He also introduces President Edwards as teaching that a "NEW SPIRITUAL SENSE" is communicated in regeneration, and defining spiritual understanding in the following words, p. 111: "It consists in a sense of the heart of the supreme beauty and sweetness of the holiness, or moral perfection of divine things, together with all that discerning and knowledge of things of religion, that depend upon and flow from such a sense." "Spiritual understanding consists primarily in a sense of heart of that spiritual beauty--I say, a sense of heart; for it is not speculation merely that is concerned in this kind of understanding."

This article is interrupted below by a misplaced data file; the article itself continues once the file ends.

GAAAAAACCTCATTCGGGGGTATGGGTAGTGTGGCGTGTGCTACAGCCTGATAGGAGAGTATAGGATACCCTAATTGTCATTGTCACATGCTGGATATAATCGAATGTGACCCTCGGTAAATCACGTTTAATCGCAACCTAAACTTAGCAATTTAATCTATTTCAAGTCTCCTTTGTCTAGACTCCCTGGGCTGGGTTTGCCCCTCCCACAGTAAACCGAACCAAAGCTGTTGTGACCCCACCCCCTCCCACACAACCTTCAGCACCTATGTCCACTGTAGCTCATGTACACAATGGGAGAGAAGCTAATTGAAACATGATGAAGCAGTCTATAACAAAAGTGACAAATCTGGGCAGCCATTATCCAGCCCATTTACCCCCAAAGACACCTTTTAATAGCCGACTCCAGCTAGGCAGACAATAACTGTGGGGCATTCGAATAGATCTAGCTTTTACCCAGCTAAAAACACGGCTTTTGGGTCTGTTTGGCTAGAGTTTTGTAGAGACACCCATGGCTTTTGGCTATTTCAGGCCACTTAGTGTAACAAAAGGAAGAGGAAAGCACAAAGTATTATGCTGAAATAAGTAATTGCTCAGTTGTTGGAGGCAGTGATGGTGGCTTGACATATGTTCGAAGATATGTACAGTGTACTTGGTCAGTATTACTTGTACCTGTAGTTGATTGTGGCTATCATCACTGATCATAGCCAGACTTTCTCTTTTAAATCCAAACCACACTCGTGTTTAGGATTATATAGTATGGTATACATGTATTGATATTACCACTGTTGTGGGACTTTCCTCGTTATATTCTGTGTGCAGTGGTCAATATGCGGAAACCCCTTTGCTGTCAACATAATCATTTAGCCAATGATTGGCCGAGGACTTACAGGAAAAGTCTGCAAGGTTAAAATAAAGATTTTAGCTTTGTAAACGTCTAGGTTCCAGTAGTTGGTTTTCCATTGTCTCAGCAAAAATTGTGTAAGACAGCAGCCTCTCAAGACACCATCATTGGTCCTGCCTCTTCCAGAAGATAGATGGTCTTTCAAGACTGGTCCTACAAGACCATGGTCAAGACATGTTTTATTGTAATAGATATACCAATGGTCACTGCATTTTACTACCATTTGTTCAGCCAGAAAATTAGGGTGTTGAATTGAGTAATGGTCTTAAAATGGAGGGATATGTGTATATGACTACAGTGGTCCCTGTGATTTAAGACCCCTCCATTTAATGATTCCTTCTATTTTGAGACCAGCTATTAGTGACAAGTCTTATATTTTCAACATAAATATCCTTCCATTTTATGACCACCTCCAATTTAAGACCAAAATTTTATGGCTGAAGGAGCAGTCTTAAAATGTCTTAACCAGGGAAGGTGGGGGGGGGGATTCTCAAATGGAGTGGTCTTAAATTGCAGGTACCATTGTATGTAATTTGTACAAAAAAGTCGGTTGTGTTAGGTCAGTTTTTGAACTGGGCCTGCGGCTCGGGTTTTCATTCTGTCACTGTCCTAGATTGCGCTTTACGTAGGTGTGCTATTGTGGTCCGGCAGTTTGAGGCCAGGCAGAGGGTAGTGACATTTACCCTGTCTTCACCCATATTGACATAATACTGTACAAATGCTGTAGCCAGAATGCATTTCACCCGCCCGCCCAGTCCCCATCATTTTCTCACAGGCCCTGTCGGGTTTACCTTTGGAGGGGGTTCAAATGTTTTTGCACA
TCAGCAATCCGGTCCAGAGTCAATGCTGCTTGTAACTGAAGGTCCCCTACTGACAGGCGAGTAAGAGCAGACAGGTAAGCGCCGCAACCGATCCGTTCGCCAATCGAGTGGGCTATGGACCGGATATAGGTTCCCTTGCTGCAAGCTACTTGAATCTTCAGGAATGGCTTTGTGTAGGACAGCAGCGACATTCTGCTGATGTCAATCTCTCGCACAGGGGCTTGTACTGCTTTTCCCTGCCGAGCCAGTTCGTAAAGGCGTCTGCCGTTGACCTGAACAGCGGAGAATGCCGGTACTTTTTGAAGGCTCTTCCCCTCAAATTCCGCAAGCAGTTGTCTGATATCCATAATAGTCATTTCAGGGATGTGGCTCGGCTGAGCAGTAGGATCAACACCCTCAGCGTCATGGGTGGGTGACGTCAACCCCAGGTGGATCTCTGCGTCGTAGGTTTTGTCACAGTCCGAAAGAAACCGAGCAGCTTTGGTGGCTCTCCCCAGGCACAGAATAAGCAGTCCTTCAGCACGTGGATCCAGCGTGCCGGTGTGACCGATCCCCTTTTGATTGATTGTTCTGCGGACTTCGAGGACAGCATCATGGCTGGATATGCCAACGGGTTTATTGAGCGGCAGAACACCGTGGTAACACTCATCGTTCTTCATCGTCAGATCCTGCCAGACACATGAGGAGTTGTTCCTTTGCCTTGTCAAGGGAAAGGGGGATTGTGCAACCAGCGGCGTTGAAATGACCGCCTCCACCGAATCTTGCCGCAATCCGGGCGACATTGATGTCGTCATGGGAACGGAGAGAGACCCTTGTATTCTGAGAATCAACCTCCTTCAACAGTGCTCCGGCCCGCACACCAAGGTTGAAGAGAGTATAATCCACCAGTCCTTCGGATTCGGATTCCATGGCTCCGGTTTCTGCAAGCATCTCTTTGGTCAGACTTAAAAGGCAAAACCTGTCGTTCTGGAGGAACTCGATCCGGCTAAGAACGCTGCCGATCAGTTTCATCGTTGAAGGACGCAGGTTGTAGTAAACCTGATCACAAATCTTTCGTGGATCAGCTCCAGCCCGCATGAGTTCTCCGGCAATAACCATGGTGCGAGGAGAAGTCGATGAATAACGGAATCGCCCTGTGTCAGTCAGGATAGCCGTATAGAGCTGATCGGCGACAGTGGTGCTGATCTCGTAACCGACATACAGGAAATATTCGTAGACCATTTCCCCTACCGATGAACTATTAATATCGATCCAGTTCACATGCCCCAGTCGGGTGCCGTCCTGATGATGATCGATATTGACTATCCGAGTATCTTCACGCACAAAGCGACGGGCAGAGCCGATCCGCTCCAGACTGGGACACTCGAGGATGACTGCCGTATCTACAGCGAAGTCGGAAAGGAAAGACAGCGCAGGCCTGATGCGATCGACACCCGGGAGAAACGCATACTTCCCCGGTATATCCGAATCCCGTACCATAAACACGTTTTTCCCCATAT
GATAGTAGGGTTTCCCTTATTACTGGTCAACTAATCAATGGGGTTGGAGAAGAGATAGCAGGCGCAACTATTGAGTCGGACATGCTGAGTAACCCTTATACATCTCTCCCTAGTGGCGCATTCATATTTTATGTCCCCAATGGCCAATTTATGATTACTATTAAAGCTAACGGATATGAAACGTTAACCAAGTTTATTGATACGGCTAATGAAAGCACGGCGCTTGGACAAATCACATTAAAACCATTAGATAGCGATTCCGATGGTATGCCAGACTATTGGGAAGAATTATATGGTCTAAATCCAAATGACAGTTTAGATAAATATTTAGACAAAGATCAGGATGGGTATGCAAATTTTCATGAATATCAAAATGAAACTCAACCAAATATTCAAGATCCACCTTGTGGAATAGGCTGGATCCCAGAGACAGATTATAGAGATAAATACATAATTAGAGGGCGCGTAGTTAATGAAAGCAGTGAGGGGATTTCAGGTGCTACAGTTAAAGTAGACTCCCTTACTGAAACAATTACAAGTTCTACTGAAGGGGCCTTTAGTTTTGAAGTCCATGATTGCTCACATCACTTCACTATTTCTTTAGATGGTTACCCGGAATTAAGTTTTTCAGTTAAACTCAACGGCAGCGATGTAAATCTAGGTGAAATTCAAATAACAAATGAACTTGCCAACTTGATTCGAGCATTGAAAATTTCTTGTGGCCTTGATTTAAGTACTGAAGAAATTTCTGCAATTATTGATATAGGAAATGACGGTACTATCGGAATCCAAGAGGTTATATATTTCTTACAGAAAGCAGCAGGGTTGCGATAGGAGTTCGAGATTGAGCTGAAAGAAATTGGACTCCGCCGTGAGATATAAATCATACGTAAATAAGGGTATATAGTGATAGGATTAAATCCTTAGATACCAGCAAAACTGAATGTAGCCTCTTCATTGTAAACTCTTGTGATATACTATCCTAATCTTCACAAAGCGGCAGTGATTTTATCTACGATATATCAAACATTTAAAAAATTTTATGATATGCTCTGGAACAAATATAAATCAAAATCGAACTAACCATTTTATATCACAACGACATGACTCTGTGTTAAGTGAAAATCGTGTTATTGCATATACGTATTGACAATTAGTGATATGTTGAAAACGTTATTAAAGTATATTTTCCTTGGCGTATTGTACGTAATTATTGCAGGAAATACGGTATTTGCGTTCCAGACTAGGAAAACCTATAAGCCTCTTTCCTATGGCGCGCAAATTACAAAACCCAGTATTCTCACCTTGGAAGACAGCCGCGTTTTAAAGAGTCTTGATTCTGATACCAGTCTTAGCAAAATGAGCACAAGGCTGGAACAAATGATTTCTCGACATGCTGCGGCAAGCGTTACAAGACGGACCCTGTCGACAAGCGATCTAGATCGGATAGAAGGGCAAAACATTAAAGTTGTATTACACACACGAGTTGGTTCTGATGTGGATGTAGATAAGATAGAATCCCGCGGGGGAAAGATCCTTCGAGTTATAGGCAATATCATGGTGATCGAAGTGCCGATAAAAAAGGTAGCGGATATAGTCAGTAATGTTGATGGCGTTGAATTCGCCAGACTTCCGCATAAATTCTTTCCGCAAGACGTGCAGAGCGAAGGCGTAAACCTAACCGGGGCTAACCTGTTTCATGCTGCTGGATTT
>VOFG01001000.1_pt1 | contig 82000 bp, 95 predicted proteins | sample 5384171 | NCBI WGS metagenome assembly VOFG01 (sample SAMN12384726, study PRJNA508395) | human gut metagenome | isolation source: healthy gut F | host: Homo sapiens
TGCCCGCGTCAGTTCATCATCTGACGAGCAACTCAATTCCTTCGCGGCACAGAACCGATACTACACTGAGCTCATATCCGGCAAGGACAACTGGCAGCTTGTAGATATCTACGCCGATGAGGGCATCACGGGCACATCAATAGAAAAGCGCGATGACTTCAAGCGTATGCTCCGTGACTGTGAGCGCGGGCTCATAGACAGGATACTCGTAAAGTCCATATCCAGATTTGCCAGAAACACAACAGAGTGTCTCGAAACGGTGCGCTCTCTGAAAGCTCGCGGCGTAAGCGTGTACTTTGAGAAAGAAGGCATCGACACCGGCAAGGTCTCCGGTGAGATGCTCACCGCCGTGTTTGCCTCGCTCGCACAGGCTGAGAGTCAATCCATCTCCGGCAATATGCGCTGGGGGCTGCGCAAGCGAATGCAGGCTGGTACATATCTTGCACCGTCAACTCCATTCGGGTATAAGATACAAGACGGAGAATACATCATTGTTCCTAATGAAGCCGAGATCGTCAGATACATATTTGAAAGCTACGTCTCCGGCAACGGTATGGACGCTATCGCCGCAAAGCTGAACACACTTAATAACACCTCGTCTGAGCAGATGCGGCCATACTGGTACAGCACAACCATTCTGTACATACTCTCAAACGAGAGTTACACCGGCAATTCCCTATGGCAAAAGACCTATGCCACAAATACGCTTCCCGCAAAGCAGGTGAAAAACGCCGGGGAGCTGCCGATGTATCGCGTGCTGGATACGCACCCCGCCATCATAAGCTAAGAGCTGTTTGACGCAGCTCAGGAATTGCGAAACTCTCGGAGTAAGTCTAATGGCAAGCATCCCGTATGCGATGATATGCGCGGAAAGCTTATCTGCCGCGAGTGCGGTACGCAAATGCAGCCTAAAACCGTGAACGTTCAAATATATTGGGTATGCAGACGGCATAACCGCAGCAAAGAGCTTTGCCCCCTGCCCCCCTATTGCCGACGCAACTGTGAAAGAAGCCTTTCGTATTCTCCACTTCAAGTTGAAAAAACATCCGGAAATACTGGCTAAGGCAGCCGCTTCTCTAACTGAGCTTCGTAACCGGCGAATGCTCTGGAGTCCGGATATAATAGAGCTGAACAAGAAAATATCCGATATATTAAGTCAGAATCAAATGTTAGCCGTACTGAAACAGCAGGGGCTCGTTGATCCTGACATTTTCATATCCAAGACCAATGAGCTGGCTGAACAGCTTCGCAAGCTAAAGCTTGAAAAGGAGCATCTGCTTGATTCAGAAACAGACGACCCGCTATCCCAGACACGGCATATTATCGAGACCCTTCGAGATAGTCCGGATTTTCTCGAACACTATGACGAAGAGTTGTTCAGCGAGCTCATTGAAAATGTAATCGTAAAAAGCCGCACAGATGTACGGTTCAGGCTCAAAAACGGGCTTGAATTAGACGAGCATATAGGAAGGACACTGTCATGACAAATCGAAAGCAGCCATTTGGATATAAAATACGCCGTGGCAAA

These extracts fully show Mr. Fuller's views of the physical work upon the heart is order to faith; and prove that, in his view, a person is regenerated or born again of that which he receives; than which we cannot conceive a greater outrage upon the use of words, figures, and analogues. The pangs of the new birth, as explained, are transferred to the child. In nature the mother travails; but in grace these Doctors make the child travail in birth! Paul once said that he travailed in birth in bringing forth his spiritual children; and that though the Corinthians had ten thousand instructers, they had not many fathers; for he was their only father, having begotten them by the gospel. But Paul had respect to the propriety of the analogy and language, and not to the marrow of modern divinity. The regenerated unbeliever, or he that, is born again in order to faith, receives the sixth sense, or a sense in the heart, by which he perceives the truth before he believes it.